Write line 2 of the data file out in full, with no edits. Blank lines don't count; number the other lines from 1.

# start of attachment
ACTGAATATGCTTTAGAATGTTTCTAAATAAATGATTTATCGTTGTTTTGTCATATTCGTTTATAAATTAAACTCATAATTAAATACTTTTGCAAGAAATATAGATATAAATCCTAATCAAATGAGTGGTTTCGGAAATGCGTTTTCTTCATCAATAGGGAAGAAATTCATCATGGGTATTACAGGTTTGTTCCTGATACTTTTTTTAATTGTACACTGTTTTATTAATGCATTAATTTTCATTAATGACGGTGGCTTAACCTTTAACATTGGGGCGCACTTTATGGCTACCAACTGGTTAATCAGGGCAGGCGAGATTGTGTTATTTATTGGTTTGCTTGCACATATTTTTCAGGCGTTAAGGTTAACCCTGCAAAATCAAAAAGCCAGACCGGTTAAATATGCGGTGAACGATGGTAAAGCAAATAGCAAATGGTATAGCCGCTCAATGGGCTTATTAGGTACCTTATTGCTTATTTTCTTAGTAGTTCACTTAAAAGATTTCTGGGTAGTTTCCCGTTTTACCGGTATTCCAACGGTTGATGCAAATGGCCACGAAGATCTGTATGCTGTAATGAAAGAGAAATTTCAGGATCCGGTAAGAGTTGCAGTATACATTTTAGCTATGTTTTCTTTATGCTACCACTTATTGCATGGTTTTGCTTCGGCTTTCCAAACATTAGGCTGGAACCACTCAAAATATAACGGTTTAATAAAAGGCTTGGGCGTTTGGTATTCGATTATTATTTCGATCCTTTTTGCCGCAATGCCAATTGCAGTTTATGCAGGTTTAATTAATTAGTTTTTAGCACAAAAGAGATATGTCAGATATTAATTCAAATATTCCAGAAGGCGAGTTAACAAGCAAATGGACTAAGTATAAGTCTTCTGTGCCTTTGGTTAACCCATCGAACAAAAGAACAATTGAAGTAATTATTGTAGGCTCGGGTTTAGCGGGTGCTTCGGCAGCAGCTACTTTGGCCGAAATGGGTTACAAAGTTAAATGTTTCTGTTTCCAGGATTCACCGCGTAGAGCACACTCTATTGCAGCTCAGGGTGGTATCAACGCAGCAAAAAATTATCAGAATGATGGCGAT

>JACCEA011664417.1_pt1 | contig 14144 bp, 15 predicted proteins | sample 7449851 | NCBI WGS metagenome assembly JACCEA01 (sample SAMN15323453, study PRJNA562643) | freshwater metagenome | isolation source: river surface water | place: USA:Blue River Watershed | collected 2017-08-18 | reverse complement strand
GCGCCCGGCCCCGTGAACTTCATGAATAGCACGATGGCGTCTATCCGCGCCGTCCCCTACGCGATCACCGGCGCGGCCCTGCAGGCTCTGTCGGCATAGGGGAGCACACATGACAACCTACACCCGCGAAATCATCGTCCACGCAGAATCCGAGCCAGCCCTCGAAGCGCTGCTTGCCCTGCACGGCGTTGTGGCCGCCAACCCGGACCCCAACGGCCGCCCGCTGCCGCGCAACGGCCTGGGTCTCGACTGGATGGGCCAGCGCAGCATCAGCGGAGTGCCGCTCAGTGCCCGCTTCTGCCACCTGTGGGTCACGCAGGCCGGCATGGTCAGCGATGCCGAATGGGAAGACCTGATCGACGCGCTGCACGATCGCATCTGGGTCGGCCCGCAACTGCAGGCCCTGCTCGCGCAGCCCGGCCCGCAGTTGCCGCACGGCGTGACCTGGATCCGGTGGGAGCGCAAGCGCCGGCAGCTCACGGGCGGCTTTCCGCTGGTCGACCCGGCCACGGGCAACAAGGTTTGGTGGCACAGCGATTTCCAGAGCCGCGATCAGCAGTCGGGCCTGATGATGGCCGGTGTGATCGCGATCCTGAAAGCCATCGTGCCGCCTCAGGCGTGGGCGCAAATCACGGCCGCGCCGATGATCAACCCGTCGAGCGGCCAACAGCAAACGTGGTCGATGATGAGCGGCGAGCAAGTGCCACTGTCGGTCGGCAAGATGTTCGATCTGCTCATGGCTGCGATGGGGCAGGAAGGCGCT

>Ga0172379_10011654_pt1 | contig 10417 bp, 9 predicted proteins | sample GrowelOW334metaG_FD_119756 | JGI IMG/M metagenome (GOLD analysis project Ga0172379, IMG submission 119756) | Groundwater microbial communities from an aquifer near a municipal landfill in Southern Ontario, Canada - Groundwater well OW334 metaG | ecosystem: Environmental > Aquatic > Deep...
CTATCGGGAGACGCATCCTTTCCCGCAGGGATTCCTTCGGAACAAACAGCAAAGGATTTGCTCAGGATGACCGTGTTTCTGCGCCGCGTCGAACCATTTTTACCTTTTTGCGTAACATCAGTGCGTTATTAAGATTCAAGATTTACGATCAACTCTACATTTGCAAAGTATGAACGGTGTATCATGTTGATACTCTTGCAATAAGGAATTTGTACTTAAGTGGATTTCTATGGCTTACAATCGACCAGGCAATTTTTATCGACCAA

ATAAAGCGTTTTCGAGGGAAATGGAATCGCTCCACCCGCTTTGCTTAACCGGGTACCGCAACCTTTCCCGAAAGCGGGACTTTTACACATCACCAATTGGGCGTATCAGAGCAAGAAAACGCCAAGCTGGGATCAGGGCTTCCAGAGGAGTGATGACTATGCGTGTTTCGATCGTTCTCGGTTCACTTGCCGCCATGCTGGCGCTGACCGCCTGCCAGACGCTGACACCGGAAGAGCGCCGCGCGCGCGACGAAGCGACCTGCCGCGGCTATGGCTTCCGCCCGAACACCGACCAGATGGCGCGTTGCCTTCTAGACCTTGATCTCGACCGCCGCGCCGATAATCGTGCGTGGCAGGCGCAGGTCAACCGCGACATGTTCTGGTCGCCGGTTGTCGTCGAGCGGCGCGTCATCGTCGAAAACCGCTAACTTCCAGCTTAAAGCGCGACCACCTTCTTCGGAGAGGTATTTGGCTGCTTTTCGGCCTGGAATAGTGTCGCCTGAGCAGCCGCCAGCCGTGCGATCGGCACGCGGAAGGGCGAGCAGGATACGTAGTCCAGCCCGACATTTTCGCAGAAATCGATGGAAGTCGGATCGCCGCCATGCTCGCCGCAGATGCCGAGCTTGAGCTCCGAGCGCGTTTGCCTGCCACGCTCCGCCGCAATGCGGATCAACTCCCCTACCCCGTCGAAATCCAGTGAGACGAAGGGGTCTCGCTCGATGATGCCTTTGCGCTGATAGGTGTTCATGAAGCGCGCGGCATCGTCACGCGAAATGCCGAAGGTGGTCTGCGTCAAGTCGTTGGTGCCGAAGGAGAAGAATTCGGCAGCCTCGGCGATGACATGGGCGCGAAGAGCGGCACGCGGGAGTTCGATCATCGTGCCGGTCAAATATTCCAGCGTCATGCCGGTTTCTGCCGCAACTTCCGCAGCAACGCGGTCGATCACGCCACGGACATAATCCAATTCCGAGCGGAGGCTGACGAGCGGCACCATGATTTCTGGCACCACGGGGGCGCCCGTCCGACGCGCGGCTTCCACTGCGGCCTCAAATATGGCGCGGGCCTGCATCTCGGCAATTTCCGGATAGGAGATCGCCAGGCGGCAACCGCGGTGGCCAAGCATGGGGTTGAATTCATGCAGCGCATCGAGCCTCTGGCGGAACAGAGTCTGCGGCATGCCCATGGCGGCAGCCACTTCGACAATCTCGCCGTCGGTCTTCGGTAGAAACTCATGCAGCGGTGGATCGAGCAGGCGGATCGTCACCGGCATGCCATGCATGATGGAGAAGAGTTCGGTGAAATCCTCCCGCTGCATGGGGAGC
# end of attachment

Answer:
>JACCEA011664417.1_pt1 | contig 14144 bp, 15 predicted proteins | sample 7449851 | NCBI WGS metagenome assembly JACCEA01 (sample SAMN15323453, study PRJNA562643) | freshwater metagenome | isolation source: river surface water | place: USA:Blue River Watershed | collected 2017-08-18 | reverse complement strand